A Functional Medicine Doc’s Approach to Daily Self-Care

Do I walk my talk?

You bet I do!

And I have a plan, a life plan… a way to navigate each and every day to support and nourish myself so that I feel my best and can be my best.

You’ll not learn about life “hacks” here. I have to create time every day for those non-negotiable aspects of self-care that support me the most: enough sleep, movement and exercise, preparation and consumption of nourishing food, meditation, invigorating work that is not excessive, connection and community, downtime–laughter, rest, and play.

I’ve learned the hard way, after Universal Smackdowns (how my friends and I laughingly refer to the Big Takedowns that turned our lives around), that there are no short cuts to healing and vigor. Exhaustion, illness, and big injuries forced me to give up my resistance to needed change and lifestyle habits that no longer served me well, and to carve out a daily routine of self-care that nourishes, strengthens, and fortifies me.

My clients and readers often ask me what I do–what does my self-care strategy look like?

It’s been an evolution (and still is) over decades of exploration and discovery about what it takes to feel my best. For me it’s about what sustains my best energy, vitality, and life flow.

It may look like I’m high maintenance. Truth is, I am (and I would submit that we all are). I’ve had to overcome many forces that have worked against me–my hard head, my passion for life (too much all at once), my genetics, and old near-hard-wired-in habits (but even old dogs can learn new tricks–the miracle and science of neuroplasticity.)

My Work In Progress

6 am: Alarm goes off–I’ve very often already woken up just a few minutes before this, as my internal clock knows what I need. I lay there just a moment or two and say my well-practiced affirmation, “It’s a beautiful day,” or “Thank you for this beautiful day.” These statements don’t always reflect what I actually feel when I first awaken, especially on high intensity work days, but this now decades-old practice shifts my first-awake-anxious brain instantly, setting a much needed positive tone for the day.

6:05 am: Up out of bed. Take my first morning supplements with 16 ounces of hot water: adrenal support (licorice, Ashwaganda, Rhodiola), detoxification support (combination of herbs and nutrients), magnesium, turmeric extract.

6:07 am: Head downstairs to make tea: decaffeinated (I’m not opposed to caffeine, but I have to be careful with it) Sencha ground green tea 1 tsp, in 12 ounces hot water, with 1/2 cup coconut cream and squirt of MCT oil.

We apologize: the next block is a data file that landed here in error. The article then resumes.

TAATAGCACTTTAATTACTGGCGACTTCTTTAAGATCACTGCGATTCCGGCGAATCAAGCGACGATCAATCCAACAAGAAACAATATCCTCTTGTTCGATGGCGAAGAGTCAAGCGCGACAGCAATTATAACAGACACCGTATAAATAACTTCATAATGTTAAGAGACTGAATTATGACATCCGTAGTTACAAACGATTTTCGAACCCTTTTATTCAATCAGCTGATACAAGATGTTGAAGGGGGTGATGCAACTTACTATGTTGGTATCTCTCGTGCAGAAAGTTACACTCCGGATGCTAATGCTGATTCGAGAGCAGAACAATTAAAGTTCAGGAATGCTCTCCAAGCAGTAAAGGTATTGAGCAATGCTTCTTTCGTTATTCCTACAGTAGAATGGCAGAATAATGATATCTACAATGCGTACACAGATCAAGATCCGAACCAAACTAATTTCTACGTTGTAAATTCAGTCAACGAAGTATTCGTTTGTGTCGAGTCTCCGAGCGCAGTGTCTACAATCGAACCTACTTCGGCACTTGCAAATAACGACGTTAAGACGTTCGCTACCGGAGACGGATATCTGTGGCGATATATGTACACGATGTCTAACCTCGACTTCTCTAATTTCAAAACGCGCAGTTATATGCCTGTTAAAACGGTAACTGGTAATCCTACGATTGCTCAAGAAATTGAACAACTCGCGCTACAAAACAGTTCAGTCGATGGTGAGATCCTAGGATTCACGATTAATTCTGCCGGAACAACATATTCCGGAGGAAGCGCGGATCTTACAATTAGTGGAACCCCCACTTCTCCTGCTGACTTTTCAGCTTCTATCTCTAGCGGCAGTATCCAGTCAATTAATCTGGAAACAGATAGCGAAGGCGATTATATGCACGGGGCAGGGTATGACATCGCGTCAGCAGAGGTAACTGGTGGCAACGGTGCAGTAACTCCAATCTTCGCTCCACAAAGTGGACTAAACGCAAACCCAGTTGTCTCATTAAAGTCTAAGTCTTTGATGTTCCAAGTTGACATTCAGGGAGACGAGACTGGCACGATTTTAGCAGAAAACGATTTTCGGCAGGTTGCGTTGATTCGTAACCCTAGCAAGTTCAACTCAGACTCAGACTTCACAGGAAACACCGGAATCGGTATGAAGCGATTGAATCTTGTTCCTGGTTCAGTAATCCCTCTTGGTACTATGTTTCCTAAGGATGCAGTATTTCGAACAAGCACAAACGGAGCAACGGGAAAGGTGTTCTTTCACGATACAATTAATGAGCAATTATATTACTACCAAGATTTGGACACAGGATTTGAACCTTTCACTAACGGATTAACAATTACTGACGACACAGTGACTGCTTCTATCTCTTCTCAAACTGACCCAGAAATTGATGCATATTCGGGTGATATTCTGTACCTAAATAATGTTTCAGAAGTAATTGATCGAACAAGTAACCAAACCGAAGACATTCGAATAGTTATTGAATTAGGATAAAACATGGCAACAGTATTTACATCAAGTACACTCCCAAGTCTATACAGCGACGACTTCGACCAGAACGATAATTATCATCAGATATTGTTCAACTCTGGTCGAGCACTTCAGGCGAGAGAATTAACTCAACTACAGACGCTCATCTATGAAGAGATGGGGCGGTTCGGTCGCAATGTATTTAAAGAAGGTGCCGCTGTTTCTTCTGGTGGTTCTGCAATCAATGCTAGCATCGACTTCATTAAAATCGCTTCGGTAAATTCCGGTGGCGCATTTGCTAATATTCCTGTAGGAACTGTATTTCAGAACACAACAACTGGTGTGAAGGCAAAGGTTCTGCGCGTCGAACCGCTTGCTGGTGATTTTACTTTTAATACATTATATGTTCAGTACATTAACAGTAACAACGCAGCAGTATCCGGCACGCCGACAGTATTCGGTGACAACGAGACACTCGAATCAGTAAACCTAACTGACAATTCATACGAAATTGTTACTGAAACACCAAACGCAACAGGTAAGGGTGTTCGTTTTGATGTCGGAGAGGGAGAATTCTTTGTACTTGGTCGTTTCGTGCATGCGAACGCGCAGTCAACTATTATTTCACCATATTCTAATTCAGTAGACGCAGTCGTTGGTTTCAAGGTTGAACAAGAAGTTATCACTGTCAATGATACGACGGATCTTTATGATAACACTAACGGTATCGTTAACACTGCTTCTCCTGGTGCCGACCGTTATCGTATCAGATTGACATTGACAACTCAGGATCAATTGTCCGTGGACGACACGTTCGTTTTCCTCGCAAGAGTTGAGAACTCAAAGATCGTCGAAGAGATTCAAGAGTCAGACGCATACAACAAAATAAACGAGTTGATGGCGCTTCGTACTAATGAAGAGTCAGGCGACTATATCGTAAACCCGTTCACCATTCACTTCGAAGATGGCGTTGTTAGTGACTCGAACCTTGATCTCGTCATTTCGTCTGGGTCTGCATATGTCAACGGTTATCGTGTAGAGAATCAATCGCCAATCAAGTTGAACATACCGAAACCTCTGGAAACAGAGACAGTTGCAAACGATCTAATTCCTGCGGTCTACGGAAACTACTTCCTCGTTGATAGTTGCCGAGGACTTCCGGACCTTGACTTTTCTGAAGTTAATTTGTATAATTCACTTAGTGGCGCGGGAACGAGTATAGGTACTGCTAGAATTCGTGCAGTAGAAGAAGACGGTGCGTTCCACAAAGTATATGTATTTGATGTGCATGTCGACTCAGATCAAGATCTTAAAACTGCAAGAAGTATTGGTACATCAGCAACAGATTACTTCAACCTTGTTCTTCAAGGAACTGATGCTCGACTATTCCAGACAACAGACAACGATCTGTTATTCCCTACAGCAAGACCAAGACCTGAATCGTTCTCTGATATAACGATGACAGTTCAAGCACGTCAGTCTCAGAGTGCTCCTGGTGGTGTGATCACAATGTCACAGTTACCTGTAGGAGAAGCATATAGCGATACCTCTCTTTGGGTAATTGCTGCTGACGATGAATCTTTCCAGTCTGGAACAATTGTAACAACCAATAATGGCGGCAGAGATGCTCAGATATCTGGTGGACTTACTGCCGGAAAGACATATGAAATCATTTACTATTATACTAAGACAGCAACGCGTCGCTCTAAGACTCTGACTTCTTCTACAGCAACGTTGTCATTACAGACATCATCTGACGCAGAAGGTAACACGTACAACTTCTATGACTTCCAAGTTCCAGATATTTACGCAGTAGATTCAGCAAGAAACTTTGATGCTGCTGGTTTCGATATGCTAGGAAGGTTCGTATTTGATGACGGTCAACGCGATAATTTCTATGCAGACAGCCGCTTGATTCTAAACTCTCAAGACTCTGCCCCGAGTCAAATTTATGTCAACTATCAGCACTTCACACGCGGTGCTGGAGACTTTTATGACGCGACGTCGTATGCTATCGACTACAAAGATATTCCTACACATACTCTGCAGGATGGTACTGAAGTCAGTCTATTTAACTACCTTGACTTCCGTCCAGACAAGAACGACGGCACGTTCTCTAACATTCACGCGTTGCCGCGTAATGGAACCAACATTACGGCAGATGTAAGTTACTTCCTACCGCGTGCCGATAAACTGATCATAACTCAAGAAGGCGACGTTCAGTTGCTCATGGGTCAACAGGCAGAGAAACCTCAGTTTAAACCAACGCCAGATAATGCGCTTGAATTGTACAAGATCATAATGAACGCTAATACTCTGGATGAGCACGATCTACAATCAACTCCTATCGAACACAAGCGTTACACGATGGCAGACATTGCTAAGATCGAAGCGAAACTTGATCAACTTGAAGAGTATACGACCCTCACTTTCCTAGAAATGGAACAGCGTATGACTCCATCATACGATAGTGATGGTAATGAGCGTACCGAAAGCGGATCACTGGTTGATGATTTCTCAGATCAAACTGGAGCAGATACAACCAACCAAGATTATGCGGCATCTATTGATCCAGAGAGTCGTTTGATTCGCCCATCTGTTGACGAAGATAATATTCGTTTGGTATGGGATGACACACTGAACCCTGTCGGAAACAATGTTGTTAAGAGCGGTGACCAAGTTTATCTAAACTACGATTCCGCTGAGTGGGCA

6:10 am: Head back upstairs to my meditation room. Set my Insight Timer to 1 hour. My meditation ritual starts with a quick three words on my Words With Friends app (instant joy–great way to start a meditation practice). I write my morning pages for 15-20 minutes. This is the “dump” part of my dump and dive approach to meditation: I dump my thoughts, worries, lists, questions, and important affirmations on the page. This settles my mind and makes it ripe for meditation. Then I dive into my internal meditation practice.  This varies from day to day in some respects but always includes grounding (my nuanced version of a body scan from tips of my toes to top of my head), chakra (energy center) awakening and balancing, prayer, affirmations, and mantra.

Meditation has become a non-negotiable part of starting my day. It strengthens and prepares me for my day. If I have to I’ll shorten it to accommodate a hectic day, but I put it above all else.

7:15 am: Shower, dress, and get ready for my day.

8:00 am: I head into work–either my office (just a 3 minute drive from my house–I know, I’m a spoiled princess!) where I see clients or my home office where I do my writing.

I do not eat breakfast. I have been practicing intermittent fasting for the last couple of years. I go 16 to 18 hours from the previous evening meal to my first meal of the day. I have the simple tea, hot water, and energy-supporting fat (coconut cream and MCT oil) first thing–this sustains me through the morning. This practice has resulted in elevated, sustainable energy for me throughout my day.